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If you're taking a local search approach to a constraint satisfaction problem,

something like 2 SAT or 3 SAT, a common approach is to define 2 variable

assignments to be neighbors, if and only if they differ in the value of a single

Variable. So, for the Boolean case, where variables

are either true or false, you're going to define 2 assignments to be neighbors, if

you can get from one to the other, by flipping the value of a single variable.

For the travelling salesman problem, there's a lot of sensible ways to define

neighborhoods. One simple, and popular approach, is to

define 2 travelling salesman tours to be neighbors.

If and only if they differ in the minimum possible number of edges.

If you think about it for a second, you'll realize that the minimum possible

number of edges that 2 TSP tours differ in is 2.

So, for example, in pink I have shown you 2 neighboring TSPs.

P tours, the first tour has edges from u to v and from w to x, but by contrast the

second tour has the crisscrossing edges from u to x and from v to w.

All of the other edges in the 2 tours are the same.

Once you've identified the space of candidate solutions to your computational

problem, and once you've settled on a neighborhood for every candidate

solution, you're in a position to run a local search.

Local search just iteratively improves the current solution, always moving to a

neighboring solution, until you can't improve things any further.

I'm going to specify here a highly under determined version of the local search to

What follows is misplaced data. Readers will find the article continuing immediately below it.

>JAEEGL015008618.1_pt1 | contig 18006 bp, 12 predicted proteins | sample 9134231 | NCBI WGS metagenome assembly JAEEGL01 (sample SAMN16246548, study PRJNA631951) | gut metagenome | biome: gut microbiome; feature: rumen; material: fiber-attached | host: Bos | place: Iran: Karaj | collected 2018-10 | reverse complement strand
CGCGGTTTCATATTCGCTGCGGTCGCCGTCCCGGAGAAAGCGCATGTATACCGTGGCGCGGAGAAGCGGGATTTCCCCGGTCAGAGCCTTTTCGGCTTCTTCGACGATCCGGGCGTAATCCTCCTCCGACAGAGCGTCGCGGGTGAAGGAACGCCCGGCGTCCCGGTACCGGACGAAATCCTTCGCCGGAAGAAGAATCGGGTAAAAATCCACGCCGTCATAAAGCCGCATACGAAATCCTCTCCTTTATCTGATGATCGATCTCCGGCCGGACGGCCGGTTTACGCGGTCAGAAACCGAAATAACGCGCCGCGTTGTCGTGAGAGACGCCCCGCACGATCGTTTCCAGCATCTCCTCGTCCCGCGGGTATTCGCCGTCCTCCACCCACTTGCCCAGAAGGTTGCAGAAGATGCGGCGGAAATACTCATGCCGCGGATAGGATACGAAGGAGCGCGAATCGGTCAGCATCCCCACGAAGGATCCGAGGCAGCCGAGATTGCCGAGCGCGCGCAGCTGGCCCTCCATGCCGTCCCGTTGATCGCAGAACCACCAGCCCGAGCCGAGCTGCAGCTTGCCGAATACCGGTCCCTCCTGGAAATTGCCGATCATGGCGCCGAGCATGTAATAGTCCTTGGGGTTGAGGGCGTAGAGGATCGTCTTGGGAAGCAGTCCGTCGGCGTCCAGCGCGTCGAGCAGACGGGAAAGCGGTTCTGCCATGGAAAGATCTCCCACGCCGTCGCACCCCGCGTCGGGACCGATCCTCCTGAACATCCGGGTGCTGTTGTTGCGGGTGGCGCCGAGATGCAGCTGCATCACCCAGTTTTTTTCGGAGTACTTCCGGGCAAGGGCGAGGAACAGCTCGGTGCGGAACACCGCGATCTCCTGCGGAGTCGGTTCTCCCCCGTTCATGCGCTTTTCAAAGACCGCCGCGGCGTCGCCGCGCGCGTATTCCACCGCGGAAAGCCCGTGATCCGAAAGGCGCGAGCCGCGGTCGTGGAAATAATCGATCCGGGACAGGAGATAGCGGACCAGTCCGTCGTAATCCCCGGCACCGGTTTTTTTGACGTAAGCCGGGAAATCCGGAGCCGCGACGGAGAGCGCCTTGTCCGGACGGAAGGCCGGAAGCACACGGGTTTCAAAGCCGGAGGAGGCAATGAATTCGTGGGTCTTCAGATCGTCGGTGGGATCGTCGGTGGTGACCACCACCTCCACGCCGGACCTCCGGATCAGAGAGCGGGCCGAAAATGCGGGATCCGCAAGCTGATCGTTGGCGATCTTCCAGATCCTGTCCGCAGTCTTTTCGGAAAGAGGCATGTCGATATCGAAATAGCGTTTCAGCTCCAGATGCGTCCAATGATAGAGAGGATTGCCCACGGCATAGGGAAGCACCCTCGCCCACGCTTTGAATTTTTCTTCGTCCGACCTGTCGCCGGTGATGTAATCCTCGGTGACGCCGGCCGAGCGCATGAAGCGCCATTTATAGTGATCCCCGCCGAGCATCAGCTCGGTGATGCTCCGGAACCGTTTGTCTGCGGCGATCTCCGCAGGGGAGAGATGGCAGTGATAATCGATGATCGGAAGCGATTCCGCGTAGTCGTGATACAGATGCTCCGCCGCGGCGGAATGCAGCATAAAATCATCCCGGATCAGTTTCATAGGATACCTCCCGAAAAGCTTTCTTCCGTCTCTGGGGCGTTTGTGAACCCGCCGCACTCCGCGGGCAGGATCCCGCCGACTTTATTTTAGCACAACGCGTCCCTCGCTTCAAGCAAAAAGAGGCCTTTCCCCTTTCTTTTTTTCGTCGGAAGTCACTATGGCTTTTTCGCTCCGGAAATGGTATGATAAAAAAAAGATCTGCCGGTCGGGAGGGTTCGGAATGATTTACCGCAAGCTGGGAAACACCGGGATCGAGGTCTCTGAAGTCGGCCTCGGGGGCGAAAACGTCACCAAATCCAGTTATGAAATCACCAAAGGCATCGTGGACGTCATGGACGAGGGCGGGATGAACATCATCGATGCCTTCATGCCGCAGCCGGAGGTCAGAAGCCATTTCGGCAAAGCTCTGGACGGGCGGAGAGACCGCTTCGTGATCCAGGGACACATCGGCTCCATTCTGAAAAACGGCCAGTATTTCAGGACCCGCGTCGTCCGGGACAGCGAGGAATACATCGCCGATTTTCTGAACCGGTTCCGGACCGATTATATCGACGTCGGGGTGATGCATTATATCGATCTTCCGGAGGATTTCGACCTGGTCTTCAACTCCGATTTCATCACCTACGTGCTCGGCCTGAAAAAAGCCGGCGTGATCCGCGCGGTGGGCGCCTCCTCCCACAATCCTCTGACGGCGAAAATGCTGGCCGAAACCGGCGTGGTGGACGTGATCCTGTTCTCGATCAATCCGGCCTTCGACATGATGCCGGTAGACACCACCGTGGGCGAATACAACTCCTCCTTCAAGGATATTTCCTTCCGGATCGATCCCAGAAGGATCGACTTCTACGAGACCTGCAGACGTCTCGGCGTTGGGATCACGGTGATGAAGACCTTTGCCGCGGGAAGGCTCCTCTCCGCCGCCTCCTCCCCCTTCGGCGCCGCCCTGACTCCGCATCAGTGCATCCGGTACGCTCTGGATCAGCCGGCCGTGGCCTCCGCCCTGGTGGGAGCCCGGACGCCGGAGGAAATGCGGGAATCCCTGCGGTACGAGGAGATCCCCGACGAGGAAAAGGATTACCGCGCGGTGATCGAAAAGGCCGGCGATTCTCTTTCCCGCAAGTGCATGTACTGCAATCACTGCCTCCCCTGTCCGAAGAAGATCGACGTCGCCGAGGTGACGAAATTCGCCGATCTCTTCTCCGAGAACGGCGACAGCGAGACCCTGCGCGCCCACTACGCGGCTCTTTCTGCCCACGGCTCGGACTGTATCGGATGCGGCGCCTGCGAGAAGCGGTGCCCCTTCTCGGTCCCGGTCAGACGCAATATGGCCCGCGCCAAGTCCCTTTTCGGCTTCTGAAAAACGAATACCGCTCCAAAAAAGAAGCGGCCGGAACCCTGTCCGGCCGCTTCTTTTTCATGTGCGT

highlight the number of design decisions that you've gotta make if you really

want to apply local search to a problem in your own projects.

We'll talk about the possible instantiations of the different design

decisions in the next couple of slides. So, for starters, you have to initialize

the search with one of the candidate solutions, some little x.

How do you pick it? Well, there's a number of approaches, we'll discuss that

in more detail in a sec. Now, just like in our maximum cut local

search algorithm, we take the current solution, whatever it is x.

We look for a neighboring 1y, which is superior.

If we find such a y, then we move to that superior solution.

If there is no superior y, we're locally optimal.

And then and we just return to the current solution.

Our local search algorithm for the maximum cut problem, that we discussed

last video, is in fact an instinctiation, of this generic procedure, where the set

X of all solutions, is just the cuts of the given graph.

And, 2 cuts are defined to be neighbors, if and only if you can get from 1 to the

other, by moving A single vertex from one group to the other.

And that algorithm, as we are here, we just started from some arbitrary

solution, some arbitrary cut. We repeatedly searched for a superior